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Book on Northeast Indian folktales released

In a commendable initiative to promote our age-old folklores among the younger generation, a compilation of folk stories from the Northeast was recently released in Dimapur. The book, which has folktales from all the eight States of the Northeast, is also marked by vivid and highly attractive illustrations. Folktales from the North East of India has been edited by Hekali Zhimomi, Lanusangla Tzudir and Akanito G Assumi. The illustrations were also done by Assumi. The book was released by NEZCC director Som Kamei.

During her tenure at NEZCC, Zhimomi worked tirelessly for the promotion and development of the art and culture of Northeast India. The recently released book is one such endeavour. Talking about the book, she says, “The folklore of a group of people carry their history, beliefs and creative imagination. The North East is a rich storehouse of folklores told and retold from generation to generation. To many communities of the Northeast, folktales are not just stories but a vital link to their past, enabling them to make sense of who they are as a people helping them preserve their unique cultural identity. With rapid changes and external influences fast affecting the communities of the Northeast, the stories have been silenced in many places and homes, particularly in the urban areas. This book, which is a compilation of folk stories from the north east, aims to reach out at children and help them connect to their roots, understand their history and identify with their cultural environment.”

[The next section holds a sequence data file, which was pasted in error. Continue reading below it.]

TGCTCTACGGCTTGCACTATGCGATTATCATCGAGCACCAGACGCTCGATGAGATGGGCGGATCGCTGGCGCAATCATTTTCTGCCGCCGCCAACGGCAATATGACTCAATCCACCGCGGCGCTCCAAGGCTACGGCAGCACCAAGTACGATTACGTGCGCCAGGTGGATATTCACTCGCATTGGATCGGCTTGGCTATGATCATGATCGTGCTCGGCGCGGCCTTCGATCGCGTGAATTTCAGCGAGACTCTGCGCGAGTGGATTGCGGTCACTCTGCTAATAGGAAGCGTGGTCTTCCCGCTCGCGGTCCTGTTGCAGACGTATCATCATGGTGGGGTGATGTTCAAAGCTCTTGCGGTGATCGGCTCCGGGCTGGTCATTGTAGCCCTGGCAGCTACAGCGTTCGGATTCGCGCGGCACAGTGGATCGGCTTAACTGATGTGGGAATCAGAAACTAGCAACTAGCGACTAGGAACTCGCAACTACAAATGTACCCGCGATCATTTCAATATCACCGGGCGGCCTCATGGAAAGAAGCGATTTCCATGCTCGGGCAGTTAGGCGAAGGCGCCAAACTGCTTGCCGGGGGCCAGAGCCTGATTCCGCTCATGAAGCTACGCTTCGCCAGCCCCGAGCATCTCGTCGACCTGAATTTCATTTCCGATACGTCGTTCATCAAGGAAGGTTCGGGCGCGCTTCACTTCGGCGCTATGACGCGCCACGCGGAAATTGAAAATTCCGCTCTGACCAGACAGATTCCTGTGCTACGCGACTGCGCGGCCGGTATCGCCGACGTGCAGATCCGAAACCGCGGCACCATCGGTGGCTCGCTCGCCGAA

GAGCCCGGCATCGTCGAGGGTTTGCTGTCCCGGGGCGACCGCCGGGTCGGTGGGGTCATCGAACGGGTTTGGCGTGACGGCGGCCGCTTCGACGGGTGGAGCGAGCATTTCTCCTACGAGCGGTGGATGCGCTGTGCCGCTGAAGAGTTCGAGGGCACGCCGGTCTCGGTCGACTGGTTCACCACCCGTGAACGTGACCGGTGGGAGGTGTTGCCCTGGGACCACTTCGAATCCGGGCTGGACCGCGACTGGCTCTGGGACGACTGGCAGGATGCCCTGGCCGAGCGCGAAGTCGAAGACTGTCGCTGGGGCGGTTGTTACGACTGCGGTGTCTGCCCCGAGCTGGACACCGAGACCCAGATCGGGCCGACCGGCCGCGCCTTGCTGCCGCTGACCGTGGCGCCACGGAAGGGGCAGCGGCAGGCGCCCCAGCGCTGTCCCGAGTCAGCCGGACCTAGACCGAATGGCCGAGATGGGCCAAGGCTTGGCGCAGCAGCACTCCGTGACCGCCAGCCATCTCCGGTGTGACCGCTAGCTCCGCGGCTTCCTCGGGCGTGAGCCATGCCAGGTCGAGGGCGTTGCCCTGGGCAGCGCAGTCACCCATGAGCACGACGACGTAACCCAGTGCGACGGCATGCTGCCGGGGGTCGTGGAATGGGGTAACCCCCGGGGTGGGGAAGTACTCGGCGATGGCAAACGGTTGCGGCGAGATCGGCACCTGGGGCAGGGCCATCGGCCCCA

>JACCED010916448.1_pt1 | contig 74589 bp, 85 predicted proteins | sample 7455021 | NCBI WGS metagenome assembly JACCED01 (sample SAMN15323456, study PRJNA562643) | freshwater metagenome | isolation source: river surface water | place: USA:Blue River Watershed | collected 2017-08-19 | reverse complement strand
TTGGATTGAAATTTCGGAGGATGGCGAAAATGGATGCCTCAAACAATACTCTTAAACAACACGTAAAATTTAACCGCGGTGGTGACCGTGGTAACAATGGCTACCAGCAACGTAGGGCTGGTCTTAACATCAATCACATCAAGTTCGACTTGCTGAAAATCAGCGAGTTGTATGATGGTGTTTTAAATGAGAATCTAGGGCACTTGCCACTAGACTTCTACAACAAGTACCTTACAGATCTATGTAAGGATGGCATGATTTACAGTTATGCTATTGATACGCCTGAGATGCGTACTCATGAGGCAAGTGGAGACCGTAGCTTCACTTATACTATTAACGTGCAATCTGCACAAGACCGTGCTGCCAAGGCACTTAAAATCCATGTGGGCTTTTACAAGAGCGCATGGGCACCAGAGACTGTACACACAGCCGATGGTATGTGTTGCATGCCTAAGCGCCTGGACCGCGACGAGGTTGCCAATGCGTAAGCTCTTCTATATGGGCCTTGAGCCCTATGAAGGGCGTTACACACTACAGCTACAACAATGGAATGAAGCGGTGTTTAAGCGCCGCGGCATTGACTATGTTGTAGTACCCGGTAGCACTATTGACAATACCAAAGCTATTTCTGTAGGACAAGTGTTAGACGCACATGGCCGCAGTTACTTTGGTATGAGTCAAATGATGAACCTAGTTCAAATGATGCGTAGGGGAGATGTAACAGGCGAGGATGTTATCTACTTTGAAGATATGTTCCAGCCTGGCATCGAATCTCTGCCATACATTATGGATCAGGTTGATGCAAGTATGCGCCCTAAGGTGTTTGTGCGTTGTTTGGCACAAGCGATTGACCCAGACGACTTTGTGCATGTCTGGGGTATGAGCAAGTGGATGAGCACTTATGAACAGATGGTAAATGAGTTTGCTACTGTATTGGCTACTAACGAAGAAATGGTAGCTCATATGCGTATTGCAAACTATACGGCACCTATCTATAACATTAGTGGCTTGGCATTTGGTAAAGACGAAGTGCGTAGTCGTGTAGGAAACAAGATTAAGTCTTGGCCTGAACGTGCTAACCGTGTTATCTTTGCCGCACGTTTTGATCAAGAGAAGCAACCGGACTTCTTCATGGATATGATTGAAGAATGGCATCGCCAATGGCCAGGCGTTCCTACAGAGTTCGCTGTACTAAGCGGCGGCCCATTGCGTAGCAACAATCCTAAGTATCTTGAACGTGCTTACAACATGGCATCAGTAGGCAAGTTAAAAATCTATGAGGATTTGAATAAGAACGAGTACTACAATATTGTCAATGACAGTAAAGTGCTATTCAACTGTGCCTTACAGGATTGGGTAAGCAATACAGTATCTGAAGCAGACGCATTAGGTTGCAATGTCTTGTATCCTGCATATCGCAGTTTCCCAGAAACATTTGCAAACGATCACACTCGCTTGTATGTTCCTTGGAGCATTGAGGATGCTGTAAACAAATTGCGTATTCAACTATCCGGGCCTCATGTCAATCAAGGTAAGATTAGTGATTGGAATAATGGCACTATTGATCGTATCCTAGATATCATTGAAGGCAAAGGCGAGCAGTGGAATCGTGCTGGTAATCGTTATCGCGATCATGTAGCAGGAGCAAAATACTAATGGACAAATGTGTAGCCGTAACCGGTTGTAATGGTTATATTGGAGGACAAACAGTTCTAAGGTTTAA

The book has a total of forty folktales, five from each state. So while youngsters can now read the mythical tales of Tejimola and Queen Komola KOnwari of Assam, they can also at the same time learn about the origin of the Kwai eating habit of the people of Meghalaya. From the invention of the pena (a traditional music instrument of the Meiteis of Manipur) to how the Nagas stumbled across the procedure of making rice beer – the book truly touches upon a host of myriad topics that is bound to bring the reader closer to his cultural environs and appreciate his or her roots.

Lanusangla Tzudir has a doctorate in history from Jawaharlal Nehru University while Akanito G Assumi, who is a pass-out of the National Institute of Design, is an animation film designer, illustrator and photographer. Recalling how the project started, the editors said they had to travel a lot to gather materials for the book. Starting with a shaky foundation, the project took about a year to complete.

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